The Tiny Desk is working from home for the foreseeable future. Introducing NPR Music's Tiny Desk (home) concerts, bringing you performances from across the country and the world. It's the same spirit — stripped-down sets, an intimate setting — just a different space.
Violinist Patricia Kopatchinskaja and pianist Joonas Ahonen, like most of us right now, are concerned about the Russian invasion of Ukraine. Kopatchinskaja hails from Moldova, which shares a border with Ukraine and declared independence from the Soviet Union in 1991. Ahonen is from Finland, which borders Russia in the east and was once under the Russian Empire until the 1917 Revolution.
"We are outraged," the violinist says. And the music the two have chosen to play, in her Vienna apartment, is appropriate in both its bold surface features and deeper connections. The two movements from Beethoven's Violin Sonata No. 7 have never sounded more fiercely provocative. No dainty singing line in the scherzo for Kopatchinskaja; her Beethoven cries out with insistence. And the finale finds Ahonen's piano explosive in its urgency. Beethoven, Kopatchinskaja reminds us, was a supporter of human rights and a defier of despotism. They follow with rarely heard, arresting music by George Antheil, a Trenton, N.J. native and Beethoven devotee, who triumphed in Europe before settling in Hollywood in the 1930s. His Violin Sonata No. 1, with its wailing blocks of sound and mechanical rhythms, defines his 1920s style which has been compared to cubism in painting.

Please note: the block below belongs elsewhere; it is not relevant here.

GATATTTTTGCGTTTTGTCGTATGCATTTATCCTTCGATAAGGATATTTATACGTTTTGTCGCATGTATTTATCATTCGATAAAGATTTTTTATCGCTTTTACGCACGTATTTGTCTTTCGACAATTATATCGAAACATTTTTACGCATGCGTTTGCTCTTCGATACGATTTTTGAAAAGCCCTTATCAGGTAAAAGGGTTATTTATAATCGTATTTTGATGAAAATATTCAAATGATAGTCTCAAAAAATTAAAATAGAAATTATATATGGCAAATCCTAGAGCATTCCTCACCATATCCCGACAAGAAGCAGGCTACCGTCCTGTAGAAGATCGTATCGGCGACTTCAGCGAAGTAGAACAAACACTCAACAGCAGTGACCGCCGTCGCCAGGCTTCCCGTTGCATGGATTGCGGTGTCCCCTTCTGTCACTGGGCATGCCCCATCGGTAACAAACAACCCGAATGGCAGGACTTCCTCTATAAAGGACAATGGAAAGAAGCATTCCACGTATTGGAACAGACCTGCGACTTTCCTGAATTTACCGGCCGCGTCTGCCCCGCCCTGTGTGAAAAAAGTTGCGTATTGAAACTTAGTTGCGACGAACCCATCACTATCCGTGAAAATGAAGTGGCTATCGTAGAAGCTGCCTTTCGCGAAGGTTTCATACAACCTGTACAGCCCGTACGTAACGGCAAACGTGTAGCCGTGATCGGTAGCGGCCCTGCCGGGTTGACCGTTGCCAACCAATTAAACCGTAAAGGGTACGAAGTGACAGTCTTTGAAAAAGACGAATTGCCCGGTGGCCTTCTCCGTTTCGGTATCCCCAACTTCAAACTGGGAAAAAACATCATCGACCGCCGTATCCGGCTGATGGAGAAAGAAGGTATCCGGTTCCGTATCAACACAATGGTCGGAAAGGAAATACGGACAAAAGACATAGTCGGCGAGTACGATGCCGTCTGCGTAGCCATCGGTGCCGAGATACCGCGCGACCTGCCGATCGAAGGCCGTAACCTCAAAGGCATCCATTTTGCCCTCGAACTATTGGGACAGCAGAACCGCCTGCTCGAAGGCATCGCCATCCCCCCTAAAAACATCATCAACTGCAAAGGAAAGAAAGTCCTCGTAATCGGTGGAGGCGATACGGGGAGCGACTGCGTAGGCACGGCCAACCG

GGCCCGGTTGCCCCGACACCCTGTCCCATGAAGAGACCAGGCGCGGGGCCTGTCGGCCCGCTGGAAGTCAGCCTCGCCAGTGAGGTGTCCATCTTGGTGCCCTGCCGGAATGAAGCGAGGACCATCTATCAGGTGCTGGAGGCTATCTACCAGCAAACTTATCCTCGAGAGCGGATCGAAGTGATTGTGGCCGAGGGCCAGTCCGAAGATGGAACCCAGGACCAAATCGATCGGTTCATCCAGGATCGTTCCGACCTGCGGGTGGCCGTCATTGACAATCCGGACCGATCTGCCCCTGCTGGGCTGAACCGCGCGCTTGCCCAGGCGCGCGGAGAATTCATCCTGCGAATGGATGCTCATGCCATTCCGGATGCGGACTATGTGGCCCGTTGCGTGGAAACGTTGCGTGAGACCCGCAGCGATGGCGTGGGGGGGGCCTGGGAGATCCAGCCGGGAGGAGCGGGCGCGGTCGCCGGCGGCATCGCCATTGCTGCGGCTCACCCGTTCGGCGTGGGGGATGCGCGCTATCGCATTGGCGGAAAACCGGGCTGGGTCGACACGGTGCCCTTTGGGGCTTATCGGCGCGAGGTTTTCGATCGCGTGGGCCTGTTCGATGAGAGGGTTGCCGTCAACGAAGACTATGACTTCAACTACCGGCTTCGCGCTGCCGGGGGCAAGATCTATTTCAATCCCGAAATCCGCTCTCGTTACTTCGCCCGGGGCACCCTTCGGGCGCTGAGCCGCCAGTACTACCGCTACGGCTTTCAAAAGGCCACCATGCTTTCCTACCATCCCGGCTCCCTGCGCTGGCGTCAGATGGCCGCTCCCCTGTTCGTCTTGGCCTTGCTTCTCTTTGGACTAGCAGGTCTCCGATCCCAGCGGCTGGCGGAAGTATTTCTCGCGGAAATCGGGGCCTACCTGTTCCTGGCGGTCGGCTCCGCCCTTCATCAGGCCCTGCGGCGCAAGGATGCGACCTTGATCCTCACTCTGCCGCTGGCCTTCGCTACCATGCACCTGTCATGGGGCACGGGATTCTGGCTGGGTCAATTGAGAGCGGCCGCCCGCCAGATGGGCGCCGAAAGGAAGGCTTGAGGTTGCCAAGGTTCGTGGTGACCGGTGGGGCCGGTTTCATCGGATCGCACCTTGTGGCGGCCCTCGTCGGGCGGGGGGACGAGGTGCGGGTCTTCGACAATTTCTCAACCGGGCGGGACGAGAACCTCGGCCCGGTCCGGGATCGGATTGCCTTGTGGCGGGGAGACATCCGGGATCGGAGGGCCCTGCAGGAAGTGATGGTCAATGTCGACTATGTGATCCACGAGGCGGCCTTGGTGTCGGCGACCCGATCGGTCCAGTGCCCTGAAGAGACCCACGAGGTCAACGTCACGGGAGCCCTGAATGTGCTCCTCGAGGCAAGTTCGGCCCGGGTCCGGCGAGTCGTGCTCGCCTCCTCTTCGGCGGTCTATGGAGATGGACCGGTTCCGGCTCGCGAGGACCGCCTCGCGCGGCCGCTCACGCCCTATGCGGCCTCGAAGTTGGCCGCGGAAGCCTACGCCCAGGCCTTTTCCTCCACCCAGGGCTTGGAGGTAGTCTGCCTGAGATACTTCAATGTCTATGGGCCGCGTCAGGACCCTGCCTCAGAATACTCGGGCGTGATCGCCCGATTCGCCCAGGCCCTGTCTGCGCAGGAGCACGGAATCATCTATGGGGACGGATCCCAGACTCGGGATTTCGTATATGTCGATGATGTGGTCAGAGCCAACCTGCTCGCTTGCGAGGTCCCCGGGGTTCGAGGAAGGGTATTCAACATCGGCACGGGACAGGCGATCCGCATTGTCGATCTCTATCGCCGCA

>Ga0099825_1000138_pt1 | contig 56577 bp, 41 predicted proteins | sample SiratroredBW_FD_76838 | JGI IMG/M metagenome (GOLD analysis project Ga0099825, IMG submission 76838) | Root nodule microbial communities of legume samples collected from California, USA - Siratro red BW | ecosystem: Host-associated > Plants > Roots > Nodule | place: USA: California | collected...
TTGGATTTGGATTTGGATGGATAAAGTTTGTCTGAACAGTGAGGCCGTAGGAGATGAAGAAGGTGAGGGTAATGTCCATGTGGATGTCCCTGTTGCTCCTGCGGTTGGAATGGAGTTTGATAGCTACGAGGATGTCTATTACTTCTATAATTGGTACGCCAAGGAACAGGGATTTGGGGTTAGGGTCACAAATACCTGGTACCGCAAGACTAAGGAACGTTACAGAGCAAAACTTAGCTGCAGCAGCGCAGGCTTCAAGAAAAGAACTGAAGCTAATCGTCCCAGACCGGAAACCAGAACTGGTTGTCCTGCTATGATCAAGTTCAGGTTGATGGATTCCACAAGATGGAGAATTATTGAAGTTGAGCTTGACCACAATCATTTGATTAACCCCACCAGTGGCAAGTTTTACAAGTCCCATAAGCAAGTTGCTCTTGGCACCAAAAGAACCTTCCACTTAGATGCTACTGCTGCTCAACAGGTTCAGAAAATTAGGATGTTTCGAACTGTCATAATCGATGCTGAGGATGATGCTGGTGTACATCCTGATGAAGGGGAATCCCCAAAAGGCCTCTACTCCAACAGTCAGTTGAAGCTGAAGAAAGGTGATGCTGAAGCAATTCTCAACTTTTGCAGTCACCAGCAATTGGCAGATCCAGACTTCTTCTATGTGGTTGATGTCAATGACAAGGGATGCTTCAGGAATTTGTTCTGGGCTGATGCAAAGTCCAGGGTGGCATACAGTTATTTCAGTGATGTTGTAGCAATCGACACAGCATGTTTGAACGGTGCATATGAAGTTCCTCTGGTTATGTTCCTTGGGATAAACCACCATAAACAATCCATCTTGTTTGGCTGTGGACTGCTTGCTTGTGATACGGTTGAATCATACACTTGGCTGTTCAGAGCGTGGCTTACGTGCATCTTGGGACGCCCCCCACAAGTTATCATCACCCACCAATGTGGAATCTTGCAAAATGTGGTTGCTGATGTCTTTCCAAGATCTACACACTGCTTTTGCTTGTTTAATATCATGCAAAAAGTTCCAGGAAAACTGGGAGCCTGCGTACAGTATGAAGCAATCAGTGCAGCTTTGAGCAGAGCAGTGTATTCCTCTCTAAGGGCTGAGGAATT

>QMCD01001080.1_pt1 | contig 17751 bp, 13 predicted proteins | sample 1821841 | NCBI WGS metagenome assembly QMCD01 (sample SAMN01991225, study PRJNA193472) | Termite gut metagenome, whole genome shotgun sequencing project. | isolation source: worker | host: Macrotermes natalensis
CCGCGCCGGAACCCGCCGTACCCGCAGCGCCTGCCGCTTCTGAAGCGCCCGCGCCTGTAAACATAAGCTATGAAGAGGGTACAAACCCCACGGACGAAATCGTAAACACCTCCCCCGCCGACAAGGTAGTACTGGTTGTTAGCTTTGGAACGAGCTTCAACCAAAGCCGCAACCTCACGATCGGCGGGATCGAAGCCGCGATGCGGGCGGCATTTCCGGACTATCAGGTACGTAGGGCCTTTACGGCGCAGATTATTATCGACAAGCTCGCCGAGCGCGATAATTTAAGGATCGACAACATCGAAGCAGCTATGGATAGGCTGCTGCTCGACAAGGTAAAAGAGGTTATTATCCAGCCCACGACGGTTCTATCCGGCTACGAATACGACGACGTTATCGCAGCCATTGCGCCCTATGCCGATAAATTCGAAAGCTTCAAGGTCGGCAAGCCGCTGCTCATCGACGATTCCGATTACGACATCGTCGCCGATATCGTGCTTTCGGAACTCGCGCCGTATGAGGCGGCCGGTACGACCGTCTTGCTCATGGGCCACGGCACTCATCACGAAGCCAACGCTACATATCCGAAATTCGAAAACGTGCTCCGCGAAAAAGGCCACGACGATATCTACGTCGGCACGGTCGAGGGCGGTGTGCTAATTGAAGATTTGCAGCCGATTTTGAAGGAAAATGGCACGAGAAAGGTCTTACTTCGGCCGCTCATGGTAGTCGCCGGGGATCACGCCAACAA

At age 44, Kopatchinskaja is considered one of today's most courageous, forward-thinking violinists. Her restless spirit has led her in diverse musical directions ever since she was a youngster. "My first teacher was the rain," she wrote in a piece for The Strad. "I listened to the drops. They were the first short, round notes in my childhood imagination." Thankfully, in this Tiny Desk (home) concert, she allows us to eavesdrop on her teeming creativity.
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